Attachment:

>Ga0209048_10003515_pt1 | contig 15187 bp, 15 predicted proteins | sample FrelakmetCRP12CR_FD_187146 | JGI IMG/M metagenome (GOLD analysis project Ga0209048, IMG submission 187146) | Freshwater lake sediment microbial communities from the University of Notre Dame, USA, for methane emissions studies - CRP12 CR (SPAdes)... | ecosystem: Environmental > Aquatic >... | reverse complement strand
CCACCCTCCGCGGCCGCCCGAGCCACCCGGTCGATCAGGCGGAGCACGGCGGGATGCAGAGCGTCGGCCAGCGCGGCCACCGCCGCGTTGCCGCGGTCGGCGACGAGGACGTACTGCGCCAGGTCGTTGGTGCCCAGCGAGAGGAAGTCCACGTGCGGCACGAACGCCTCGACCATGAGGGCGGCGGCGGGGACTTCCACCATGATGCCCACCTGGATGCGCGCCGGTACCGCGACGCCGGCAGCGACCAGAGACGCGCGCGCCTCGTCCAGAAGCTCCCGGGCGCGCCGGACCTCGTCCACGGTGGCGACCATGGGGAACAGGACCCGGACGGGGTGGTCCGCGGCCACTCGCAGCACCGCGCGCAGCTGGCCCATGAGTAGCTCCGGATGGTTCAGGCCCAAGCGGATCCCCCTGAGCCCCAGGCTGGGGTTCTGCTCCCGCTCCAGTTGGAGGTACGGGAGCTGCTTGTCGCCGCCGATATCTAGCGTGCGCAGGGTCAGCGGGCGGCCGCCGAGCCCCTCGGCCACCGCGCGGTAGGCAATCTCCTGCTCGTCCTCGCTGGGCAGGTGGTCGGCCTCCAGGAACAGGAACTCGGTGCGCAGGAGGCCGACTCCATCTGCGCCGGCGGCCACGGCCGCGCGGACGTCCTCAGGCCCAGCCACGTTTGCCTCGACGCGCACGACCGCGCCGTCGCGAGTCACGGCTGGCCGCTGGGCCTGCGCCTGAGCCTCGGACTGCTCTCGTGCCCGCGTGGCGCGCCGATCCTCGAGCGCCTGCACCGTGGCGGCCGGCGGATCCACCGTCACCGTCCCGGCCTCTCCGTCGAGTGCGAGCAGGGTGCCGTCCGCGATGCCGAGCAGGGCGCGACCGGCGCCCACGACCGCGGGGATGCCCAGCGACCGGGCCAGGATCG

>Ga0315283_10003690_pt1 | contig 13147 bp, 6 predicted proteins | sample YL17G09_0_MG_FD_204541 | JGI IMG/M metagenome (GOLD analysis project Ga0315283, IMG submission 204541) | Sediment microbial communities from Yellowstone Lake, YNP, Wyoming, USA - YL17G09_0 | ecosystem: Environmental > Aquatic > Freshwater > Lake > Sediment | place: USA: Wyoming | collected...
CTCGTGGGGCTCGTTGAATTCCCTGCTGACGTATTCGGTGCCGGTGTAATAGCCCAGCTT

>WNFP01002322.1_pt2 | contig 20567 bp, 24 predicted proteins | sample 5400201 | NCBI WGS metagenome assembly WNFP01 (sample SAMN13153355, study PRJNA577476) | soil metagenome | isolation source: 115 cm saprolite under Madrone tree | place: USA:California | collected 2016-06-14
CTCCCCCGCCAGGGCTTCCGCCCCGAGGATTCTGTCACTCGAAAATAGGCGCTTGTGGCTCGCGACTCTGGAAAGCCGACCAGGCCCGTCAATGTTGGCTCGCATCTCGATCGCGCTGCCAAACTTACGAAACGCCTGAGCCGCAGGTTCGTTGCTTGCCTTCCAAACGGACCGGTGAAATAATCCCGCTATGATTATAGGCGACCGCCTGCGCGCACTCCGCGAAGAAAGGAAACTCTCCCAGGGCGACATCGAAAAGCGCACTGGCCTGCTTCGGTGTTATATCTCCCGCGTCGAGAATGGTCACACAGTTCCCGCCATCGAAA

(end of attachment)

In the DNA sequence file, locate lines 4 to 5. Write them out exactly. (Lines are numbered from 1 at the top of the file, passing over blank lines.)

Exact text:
CTCGTGGGGCTCGTTGAATTCCCTGCTGACGTATTCGGTGCCGGTGTAATAGCCCAGCTT

>WNFP01002322.1_pt2 | contig 20567 bp, 24 predicted proteins | sample 5400201 | NCBI WGS metagenome assembly WNFP01 (sample SAMN13153355, study PRJNA577476) | soil metagenome | isolation source: 115 cm saprolite under Madrone tree | place: USA:California | collected 2016-06-14